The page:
DPS: Driver who killed officer was texting and driving

Scene on SR101 where officer was killed

Law enforcement officers face significant risk of injury and death from traffic incidents; it’s a serious occupational hazard; The leading cause of death for police are … traffic collisions — not shootings or other attacks, and very few of the collisions involve high-speed chases. Just run-of-the-mill crashes where inattentive or otherwise impaired drivers crash into them.

Just how inattentive do you have to be to not be able to not notice an emergency vehicle with flashing lights? Apparently so much so that that driver will be charged with a crime, as Jorge Espinoza found out after killing DPS Officer Tim Huffman near Yuma in 2015. Espinoza was charged with 2nd Degree Murder, and convicted of Negligent Homicide and sentenced to 6 years in prison.

Arizona continues to lack a statewide cell ban (see news about city of Glendale, below); but the problem with  flagrantly bad driver incidents in general continues to be lack of investigation along with lack of prosecutorial will to pursue cases. The case of Officer Huffman is the exception that proves the rule.  Perhaps the case of Officer Townsend will be too.

The driver here was arrested on suspicion of a litany of charges, though that’s a long way from actually bringing charges, and longer still to any conviction. The message from the justice system in Arizona is clear: if you are drunk or chemically impaired and kill someone as a result, the hammer will come down hard. Otherwise, anything goes; unless you have the bad luck to kill a police officer.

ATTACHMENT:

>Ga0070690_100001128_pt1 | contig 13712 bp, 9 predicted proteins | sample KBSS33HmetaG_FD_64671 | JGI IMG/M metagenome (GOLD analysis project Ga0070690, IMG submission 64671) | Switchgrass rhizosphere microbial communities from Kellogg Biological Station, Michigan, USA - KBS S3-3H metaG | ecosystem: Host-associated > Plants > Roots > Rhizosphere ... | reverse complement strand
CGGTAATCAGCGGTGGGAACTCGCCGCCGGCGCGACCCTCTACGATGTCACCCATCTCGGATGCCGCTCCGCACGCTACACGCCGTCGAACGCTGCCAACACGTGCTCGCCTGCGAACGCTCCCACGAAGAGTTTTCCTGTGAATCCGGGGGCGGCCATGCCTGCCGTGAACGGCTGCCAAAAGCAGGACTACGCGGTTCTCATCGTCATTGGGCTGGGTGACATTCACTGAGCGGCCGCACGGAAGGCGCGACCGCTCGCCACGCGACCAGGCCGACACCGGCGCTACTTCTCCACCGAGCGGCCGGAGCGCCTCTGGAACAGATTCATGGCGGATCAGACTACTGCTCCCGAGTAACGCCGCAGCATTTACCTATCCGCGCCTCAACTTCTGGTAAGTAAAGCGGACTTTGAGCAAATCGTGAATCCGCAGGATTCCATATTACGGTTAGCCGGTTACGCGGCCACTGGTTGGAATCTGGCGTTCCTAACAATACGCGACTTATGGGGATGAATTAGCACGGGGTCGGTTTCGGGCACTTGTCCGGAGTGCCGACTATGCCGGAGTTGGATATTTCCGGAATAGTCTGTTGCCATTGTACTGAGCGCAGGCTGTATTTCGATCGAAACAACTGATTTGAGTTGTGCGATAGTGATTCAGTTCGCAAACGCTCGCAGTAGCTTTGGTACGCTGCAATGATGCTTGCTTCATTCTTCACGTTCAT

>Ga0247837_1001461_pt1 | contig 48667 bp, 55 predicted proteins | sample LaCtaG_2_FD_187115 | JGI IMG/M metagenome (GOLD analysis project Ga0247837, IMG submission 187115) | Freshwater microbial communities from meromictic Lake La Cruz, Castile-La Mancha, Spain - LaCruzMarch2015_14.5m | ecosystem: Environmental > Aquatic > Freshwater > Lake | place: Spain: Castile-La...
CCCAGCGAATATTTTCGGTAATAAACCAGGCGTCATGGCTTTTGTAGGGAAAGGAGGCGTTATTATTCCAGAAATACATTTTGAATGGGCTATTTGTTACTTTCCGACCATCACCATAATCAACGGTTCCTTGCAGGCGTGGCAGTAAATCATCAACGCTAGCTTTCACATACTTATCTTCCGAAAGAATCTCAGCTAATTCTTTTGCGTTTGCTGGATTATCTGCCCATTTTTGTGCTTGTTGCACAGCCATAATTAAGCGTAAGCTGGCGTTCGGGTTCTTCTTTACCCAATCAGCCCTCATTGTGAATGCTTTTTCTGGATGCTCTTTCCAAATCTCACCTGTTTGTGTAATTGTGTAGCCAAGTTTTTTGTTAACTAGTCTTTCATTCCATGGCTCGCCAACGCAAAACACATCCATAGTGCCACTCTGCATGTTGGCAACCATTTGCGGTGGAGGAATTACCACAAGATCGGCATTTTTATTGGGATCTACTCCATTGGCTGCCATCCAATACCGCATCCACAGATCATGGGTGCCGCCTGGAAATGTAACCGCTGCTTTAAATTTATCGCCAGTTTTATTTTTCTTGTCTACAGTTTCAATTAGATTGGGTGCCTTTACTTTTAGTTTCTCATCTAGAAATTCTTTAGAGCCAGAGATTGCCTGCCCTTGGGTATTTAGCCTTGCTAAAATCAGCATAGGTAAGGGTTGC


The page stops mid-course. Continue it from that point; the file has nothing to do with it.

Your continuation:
In related news, Glendale is the latest of a whole bunch of localities that instituted handheld cell restrictions. Can you say ‘patchwork’? At the same time, it’s not at all clear these sorts of restrictions are effective at dissuading drivers from engaging in dangerous behaviors.


Driver who hit, killed Salt River officer while allegedly texting posts bond
David Baker Updated 14 hrs ago | Posted on Jan 8, 2019 19

… Sanstead is facing charges including manslaughter in connection with the Tuesday night wreck that killed Officer Clayton Townsend.

…While Townsend was standing at the driver’s side door of the white passenger vehicle he stopped, a black passenger vehicle entered the right-side emergency lane and collided with the white passenger vehicle and then hit the officer.

…According to DPS, Sanstead told detectives he was texting when his vehicle struck the police officer. A witness told DPS that Sanstead’s vehicle crossed over two traffic lanes before hitting the officer.

Sanstead, who has no previous record, was arrested and booked into jail for manslaughter, aggravated assault with a deadly weapon and endangerment. His attorney told a judge Sanstead is a licensed massage therapist and is married with children. He’s due back in court for a preliminary hearing on Jan. 17.

Criminal Case

There’s video of the initial appearance the defendant was released on $100,000 bond. Nothing showing in Maricopa County Superior court docket; not sure how that can be, and criminal prosecution seems unlikely, in spite of posturing by authorities. Maricopa County prosecutors ought to take a page out of Yuma County’s book…

There was a sortof puff piece surrounding this story where a reporter reached out to an attorney not affiliated with the case, Jeffrey Mehrens: Defense attorney weighs in on charges against driver involved in police officer’s death and despite the sickening, whether or not true, things he says, such as how since “everybody” looks at their phones and therefore it cannot be a “substantial risk”… he’s quoted as saying something that demonstrably false “Mehrens said he’s never seen or heard of a distracted driving case charged as manslaughter”. As mentioned above, distracted driver Jorge Espinoza was charged with 2nd Degree Murder, and convicted of Negligent Homicide and sentenced to 6 years in prison in Yuma county.